The Falcons are in a critical year. We all know that after the team cleared out all three coordinators and endured a disappointing 2018, and the team’s success or lack thereof in 2019 could be the difference between a multi-year run under the current regime and a (very mild, given Matt Ryan) sort of retool.
It’s also a critical year because of what’s looming in March 2020. Because of their massive success in the 2016 NFL Draft, and because of the number of quality players on short-term deals, the free agency period next season promises to be one of the more challenging ones in recent memory.
Heading into 2020, the Falcons will have to re-sign or lose:
- Deion Jones
- Justin Hardy
- Austin Hooper
- Wes Schweitzer
- De’Vondre Campbell
- Adrian Clayborn
- Vic Beasley
- Jack Crawford
- Tyeler Davison
- Grady Jarrett (as it stands today)
- Matt Bosher
There are other names on the list the Falcons would probably prefer not to lose, like Kemal Ishmael and a recuperating Steven Means, but I think this list does the scope of the task justice. Atlanta’s going to have to hand out massive deals to Jones and Jarrett (again, assuming they don’t get that done), likely quite large ones to Hooper, Beasley and Campbell, and good money to Crawford, Bosher, Schweitzer, and maybe Clayborn/Davison if they want to keep their current group together. Creative cap management will go a long way, but there’s no question that the Falcons are going to have to let some players walk and ultimately replace them. They don’t project to be among the league leaders in cap space, not with the large contracts they already have.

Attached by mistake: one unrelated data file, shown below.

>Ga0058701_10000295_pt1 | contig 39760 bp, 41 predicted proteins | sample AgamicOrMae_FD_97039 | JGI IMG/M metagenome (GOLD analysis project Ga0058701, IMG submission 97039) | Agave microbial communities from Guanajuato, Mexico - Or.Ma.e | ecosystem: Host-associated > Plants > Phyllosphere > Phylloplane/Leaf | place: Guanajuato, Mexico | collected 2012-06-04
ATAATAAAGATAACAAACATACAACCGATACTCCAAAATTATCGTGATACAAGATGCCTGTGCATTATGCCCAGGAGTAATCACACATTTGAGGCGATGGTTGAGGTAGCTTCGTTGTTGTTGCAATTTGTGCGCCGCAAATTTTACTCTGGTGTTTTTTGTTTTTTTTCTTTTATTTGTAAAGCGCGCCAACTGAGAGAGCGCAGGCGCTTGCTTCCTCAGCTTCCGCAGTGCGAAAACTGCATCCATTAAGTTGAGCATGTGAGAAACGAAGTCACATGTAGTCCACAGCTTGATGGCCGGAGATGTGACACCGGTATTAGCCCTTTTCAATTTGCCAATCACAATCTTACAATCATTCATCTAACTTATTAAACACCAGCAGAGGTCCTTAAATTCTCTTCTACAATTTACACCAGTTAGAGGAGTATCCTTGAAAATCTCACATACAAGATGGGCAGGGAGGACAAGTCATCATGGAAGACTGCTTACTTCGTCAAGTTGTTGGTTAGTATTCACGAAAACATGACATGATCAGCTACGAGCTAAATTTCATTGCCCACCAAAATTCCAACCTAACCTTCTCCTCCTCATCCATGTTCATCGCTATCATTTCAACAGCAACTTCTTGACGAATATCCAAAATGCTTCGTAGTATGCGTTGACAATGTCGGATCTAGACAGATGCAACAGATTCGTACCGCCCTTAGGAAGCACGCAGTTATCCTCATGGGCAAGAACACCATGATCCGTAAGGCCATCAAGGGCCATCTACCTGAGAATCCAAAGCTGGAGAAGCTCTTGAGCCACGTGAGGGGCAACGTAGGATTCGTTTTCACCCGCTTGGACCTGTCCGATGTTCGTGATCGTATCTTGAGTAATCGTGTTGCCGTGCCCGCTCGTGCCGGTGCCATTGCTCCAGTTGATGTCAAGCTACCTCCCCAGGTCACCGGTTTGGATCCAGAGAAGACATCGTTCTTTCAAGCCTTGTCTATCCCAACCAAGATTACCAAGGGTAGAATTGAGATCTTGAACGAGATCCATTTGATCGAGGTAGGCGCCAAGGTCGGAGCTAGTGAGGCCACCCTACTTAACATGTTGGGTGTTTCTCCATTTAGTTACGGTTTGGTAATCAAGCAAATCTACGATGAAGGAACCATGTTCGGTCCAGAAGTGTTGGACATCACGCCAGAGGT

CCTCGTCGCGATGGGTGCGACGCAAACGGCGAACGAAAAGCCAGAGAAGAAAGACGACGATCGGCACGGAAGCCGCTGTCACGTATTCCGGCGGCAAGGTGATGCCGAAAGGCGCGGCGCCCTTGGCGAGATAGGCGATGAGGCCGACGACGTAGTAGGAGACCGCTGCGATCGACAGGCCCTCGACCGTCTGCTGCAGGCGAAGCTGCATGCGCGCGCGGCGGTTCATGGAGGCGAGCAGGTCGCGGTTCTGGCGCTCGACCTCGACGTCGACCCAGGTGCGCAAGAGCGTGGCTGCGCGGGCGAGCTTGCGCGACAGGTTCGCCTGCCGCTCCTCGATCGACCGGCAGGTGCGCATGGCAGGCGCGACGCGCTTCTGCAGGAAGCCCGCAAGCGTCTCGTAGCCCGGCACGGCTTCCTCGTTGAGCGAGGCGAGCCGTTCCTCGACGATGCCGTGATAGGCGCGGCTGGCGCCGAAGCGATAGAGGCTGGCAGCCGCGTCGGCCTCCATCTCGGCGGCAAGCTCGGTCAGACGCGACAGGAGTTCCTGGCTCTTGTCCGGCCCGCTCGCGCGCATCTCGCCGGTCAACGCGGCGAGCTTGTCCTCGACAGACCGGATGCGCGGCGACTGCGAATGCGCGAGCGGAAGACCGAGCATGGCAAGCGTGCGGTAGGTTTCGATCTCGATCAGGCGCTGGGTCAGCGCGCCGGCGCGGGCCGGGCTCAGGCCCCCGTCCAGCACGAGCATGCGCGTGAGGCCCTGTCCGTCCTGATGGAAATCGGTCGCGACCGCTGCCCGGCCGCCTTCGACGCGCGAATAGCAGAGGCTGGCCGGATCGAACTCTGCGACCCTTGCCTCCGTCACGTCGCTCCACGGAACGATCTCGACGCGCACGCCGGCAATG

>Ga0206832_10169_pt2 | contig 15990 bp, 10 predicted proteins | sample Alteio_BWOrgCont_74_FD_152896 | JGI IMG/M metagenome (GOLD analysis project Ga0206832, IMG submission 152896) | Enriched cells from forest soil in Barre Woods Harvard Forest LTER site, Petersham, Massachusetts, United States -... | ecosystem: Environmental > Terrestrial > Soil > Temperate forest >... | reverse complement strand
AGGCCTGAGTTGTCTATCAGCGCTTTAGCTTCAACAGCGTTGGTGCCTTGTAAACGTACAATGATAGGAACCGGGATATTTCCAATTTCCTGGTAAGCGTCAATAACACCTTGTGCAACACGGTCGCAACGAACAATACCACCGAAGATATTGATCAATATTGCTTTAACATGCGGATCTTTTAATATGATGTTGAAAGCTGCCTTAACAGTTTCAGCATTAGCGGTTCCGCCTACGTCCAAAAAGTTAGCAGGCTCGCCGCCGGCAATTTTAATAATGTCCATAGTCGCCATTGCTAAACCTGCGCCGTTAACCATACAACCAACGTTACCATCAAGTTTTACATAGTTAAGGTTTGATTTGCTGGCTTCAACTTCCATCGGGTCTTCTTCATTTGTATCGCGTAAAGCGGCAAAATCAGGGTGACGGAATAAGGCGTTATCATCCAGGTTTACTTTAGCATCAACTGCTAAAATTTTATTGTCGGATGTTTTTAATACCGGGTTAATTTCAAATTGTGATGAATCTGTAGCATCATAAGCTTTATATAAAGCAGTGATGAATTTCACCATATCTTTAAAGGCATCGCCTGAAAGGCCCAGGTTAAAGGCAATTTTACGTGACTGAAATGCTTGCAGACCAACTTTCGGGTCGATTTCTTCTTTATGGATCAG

That will be made more difficult if the guys on this list—and by extension, one hopes, the Falcons—perform well this year. For example, a true bounceback year by Beasley would likely have teams lining up to give a mid-20s pass rusher with a pair of monster sack years a big contract, one that the Falcons may not be able to match. Ditto Crawford, who put together a terrific season in 2018 and would command a nice contract in a league that increasingly prizes interior pressure. Heck, Hooper belongs on this list as well, given the dearth of tight ends with his combination of receiving skills and blocking ability out there in the open market.
What might the Falcons do? It’s impossible to declare that they will, say, let Crawford and Davison walk without seeing how John Cominsky and Deadrin Senat develop this year, since they’re the most logical replacements on the roster. They have no alternatives on the roster today to Beasley, Clayborn, and Means, which would force an extensive overhaul of the defensive end position in one offseason if they were to let even two of those guys walk. And there simply isn’t the talent on hand—unless Duke Riley is ready to blossom in his third season—for the departure of De’Vondre Campbell, to say nothing of Deion Jones. They more or less have to re-sign Debo.
In light of that, this season will serve dual purposes for the Falcons. The first will be an evaluation of whether this current team (and in particular, coaching staff) can get the job done, something that will be evaluated by the powers that be in terms of win-loss record, playoff success or lack thereof, and to a lesser extent quality of play in those wins and losses. The second will be a close evaluation of the roster, as the team does every year, with a particular focus on the impending free agents and their potential replacements on the roster, if any exist.
To be a contender over the long haul, the Falcons need to hold on to their best players and most valuable role players, because as well as they’ve drafted it’s not going to fill every gap through their April savviness. How the Falcons prioritize their upcoming free agent class—and how they ultimately handle it—will play a key role in their future success, regardless of how 2019 goes.